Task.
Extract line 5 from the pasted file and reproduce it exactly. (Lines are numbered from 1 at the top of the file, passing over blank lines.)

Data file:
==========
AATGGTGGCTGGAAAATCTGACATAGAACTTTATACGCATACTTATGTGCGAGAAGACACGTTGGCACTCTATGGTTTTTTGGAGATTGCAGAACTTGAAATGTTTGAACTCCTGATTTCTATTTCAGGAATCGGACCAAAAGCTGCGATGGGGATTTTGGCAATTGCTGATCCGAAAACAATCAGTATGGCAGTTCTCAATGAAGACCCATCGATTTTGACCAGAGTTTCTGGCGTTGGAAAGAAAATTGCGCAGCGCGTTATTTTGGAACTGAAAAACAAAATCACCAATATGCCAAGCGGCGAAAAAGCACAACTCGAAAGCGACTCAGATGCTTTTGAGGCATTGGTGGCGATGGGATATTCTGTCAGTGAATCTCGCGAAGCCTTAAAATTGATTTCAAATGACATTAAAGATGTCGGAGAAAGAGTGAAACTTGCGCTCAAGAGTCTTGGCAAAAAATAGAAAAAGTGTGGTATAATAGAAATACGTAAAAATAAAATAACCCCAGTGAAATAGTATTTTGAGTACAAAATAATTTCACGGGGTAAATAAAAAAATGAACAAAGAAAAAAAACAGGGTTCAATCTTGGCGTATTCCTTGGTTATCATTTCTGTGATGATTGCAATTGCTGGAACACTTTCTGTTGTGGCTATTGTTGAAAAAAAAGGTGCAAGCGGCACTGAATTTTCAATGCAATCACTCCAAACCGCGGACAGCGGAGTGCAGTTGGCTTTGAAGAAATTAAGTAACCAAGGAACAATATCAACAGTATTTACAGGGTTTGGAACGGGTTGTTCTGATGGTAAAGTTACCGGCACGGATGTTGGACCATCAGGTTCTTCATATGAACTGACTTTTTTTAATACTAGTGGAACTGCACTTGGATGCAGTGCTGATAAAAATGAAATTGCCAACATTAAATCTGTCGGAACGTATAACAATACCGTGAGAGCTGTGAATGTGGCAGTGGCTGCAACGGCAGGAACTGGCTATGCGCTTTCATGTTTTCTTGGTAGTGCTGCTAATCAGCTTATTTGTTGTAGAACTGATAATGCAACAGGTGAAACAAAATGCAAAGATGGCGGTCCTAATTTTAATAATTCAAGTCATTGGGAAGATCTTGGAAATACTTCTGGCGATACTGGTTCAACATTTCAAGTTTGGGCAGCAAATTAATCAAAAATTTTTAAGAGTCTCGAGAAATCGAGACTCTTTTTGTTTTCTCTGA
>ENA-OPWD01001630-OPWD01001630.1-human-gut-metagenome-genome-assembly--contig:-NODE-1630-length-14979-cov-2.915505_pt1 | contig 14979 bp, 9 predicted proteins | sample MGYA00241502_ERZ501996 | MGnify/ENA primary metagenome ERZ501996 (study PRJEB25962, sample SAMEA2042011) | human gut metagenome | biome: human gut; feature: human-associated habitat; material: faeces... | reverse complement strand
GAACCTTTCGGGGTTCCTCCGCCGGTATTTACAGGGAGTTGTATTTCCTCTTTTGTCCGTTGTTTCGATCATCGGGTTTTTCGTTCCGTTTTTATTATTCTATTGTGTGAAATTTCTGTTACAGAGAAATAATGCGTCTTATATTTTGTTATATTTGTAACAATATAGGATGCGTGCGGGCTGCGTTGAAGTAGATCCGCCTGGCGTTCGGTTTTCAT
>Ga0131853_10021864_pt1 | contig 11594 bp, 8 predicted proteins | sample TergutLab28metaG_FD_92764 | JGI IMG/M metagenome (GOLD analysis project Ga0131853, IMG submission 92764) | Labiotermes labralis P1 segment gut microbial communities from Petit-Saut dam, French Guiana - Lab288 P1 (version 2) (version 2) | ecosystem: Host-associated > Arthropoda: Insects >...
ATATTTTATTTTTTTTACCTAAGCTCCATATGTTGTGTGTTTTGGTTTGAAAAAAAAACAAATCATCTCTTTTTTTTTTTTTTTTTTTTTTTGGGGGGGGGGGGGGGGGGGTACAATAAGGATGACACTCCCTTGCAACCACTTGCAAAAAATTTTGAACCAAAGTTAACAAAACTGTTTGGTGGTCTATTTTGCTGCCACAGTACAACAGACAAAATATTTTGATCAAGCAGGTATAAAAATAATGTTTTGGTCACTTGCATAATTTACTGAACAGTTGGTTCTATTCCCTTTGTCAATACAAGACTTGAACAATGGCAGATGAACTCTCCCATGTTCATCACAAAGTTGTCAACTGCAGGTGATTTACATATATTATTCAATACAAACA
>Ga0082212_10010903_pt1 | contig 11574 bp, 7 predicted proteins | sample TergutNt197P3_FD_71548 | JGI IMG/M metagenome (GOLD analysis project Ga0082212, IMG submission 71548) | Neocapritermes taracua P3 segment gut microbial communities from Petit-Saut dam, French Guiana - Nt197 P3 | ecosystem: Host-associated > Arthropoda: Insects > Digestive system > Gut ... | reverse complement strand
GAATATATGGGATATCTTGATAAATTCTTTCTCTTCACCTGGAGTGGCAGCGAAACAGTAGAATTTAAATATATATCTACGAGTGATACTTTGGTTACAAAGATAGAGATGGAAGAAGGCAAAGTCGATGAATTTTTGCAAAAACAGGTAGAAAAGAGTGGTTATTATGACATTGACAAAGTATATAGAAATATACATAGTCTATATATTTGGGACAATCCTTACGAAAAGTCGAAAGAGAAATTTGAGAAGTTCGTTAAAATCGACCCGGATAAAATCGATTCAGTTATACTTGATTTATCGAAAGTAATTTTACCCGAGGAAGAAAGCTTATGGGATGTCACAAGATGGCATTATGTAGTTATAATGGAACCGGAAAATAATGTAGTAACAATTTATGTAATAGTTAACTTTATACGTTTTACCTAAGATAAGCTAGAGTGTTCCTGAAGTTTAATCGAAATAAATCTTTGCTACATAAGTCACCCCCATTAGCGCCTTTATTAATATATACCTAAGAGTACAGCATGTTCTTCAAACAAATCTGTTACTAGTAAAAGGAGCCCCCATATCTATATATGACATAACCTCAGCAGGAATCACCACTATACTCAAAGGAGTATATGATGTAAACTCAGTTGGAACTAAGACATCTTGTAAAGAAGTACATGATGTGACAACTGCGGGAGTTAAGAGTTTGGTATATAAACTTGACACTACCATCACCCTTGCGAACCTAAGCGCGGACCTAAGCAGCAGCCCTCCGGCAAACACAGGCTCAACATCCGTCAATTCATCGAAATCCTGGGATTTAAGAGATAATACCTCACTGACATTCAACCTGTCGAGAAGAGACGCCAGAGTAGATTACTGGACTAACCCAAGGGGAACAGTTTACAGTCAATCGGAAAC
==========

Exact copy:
ATATTTTATTTTTTTTACCTAAGCTCCATATGTTGTGTGTTTTGGTTTGAAAAAAAAACAAATCATCTCTTTTTTTTTTTTTTTTTTTTTTTGGGGGGGGGGGGGGGGGGGTACAATAAGGATGACACTCCCTTGCAACCACTTGCAAAAAATTTTGAACCAAAGTTAACAAAACTGTTTGGTGGTCTATTTTGCTGCCACAGTACAACAGACAAAATATTTTGATCAAGCAGGTATAAAAATAATGTTTTGGTCACTTGCATAATTTACTGAACAGTTGGTTCTATTCCCTTTGTCAATACAAGACTTGAACAATGGCAGATGAACTCTCCCATGTTCATCACAAAGTTGTCAACTGCAGGTGATTTACATATATTATTCAATACAAACA